The Justice Department said this week a federal judge in Washington should prohibit a lawyer in a Guantanamo Bay detainee case from downloading and copying WikiLeaks documents to minimize the risk of compromising national security interests.
DOJ lawyers late Wednesday said in court papers in Washington federal district court that the lawyer, David Remes, is allowed to view WikiLeaks document on a personal, non-government computer. No saving. No copying. No dissemination.
Remes, the department said, cannot have unrestricted use of the documents that the government refuses to confirm or deny are authentic assessments of detainees. DOJ’s submission (PDF) expands on the scope of the guidance the department issued this month to lawyers in Guantanamo habeas cases.
In court papers, the DOJ theme is clear: the Justice Department over and over refused to confirm or deny that any individual WikiLeaks document is an official government record.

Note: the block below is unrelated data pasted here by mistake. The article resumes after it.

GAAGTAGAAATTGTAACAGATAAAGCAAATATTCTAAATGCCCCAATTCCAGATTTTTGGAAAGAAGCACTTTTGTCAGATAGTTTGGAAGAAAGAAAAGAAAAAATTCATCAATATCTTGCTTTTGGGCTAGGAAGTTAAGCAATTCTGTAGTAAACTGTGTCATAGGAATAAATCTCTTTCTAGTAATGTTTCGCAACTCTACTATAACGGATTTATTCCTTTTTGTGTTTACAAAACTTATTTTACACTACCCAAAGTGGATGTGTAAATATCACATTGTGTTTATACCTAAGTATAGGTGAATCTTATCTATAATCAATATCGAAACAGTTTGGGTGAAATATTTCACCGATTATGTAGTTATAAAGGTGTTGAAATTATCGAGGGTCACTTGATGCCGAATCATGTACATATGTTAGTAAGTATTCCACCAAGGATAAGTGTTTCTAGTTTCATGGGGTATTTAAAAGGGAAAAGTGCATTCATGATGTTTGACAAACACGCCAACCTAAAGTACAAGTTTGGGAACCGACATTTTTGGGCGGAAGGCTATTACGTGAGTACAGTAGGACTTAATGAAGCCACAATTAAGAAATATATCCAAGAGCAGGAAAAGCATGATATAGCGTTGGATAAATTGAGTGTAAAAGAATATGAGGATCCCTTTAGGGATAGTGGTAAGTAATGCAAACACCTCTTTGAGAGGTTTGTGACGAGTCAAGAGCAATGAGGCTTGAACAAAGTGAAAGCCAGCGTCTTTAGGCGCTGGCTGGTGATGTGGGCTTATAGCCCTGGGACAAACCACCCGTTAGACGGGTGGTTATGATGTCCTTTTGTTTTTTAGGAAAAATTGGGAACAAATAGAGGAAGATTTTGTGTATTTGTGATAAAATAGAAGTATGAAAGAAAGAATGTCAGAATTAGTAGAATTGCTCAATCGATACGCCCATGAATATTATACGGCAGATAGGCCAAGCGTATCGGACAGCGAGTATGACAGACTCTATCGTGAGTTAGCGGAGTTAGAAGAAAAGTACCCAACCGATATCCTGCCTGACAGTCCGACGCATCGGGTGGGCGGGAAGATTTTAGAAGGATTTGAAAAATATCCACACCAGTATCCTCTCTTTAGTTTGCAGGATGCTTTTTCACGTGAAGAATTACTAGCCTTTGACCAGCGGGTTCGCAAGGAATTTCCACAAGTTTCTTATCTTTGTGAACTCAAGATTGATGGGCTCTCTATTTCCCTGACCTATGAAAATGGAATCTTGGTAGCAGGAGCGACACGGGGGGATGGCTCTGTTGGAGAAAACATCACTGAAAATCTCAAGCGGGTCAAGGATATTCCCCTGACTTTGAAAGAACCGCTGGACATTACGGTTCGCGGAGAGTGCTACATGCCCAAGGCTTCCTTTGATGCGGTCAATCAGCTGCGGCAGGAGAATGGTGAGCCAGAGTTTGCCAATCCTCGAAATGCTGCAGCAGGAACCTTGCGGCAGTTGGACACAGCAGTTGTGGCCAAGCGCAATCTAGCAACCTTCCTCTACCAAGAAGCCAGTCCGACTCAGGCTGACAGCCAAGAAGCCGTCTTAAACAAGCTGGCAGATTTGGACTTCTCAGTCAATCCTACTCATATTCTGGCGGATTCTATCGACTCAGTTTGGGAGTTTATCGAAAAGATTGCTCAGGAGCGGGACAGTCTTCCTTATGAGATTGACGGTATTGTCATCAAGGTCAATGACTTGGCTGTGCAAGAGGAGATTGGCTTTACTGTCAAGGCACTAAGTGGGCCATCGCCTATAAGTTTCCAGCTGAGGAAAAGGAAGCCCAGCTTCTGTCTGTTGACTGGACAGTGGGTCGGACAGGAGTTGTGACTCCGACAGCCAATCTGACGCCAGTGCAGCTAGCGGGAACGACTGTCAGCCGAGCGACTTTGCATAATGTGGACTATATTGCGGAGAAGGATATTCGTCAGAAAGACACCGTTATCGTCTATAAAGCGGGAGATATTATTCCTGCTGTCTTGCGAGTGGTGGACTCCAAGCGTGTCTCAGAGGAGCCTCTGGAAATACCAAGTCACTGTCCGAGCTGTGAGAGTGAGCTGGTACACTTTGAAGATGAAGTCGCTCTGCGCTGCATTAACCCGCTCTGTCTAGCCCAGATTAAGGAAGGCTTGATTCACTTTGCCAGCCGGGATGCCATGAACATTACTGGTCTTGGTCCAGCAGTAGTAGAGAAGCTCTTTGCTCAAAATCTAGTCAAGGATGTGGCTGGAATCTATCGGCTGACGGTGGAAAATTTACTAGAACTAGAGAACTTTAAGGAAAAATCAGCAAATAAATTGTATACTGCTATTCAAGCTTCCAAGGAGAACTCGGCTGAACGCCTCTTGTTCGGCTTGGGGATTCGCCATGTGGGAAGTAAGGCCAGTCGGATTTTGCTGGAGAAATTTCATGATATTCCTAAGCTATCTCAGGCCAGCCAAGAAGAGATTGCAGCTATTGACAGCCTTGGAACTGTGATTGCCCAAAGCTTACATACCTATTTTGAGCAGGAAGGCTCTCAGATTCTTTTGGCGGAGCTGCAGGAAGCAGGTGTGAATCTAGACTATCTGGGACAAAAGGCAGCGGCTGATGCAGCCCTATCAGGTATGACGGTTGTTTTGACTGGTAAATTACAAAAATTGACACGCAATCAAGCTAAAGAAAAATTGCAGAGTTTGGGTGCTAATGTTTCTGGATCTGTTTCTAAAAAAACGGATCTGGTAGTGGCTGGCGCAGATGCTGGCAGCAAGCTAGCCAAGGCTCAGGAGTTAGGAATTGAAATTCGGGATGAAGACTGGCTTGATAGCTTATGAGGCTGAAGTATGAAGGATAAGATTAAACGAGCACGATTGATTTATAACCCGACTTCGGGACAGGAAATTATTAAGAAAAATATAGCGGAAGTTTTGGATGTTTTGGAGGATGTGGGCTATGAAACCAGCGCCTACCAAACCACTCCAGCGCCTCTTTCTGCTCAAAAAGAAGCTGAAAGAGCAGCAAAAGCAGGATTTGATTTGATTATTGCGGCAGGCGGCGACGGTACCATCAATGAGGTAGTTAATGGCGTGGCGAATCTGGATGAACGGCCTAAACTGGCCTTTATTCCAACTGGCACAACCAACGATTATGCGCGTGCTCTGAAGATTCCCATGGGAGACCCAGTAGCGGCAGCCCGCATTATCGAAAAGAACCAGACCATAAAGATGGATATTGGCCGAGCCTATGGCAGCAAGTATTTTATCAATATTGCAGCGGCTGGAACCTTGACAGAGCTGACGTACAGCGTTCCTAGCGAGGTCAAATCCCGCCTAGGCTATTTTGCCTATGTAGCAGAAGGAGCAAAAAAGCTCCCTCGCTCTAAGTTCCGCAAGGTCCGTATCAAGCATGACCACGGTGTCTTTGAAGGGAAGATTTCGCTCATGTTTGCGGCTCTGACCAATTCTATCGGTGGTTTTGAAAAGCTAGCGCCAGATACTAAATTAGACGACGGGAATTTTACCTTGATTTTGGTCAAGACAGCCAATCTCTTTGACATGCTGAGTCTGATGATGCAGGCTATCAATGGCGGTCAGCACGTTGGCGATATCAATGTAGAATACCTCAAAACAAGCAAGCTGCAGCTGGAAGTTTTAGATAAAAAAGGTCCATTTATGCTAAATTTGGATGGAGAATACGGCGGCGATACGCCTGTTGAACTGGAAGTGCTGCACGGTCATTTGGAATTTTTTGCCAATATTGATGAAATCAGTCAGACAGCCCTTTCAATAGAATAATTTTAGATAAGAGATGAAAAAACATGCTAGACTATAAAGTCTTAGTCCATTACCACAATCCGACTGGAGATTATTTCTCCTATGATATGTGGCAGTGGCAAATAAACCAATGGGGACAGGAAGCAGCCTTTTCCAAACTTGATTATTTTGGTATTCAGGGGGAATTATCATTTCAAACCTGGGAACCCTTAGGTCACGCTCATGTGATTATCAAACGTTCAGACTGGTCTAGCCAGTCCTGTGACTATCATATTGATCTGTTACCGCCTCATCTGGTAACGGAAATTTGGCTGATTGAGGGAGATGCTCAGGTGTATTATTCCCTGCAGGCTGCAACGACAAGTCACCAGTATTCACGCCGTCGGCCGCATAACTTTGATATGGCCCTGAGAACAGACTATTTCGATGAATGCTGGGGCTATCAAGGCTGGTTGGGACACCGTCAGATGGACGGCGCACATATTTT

“Unfettered public use, dissemination, or discussion of these documents by cleared counsel could be interpreted as confirmation (or denial) of the documents’ contents by an individual in a position of knowledge, with corresponding harm to national security,” DOJ Civil Division attorney Kristina Wolfe said in court papers.
The government, Wolfe said, cannot acknowledge the authenticity of one document and then refuse to substantiate another document. The “very act of refusal would in effect reveal the information the government seeks to protect—the authenticity of the purportedly classified document,” Wolfe said.
“Thus the government must refrain from confirming whether any particular reports disseminated by WikiLeaks are genuine detainee assessments or not, to avoid the risk of even greater harm to national security than may have already been caused by WikiLeaks’ disclosures,” according to DOJ.
Remes today said the government’s response to his demand to view, save and print WikiLeaks documents does not explain how any of the alleged harms might follow from the prohibited activities but not the activity that is allowed. The government’s concern, he said, is speculative.
“The government tries to distinguish between what is allowed and what is prohibited, but its distinctions are strained and unconvincing because the various activities all involve exactly the same information,” Remes said. “What's more, the government's warnings of harm are entirely speculative, full of ‘coulds’ and ‘mights.’”
Remes, legal director for Appeal for Justice, a human rights and civil liberties litigation firm, will have an opportunity to respond in court to the government's motion.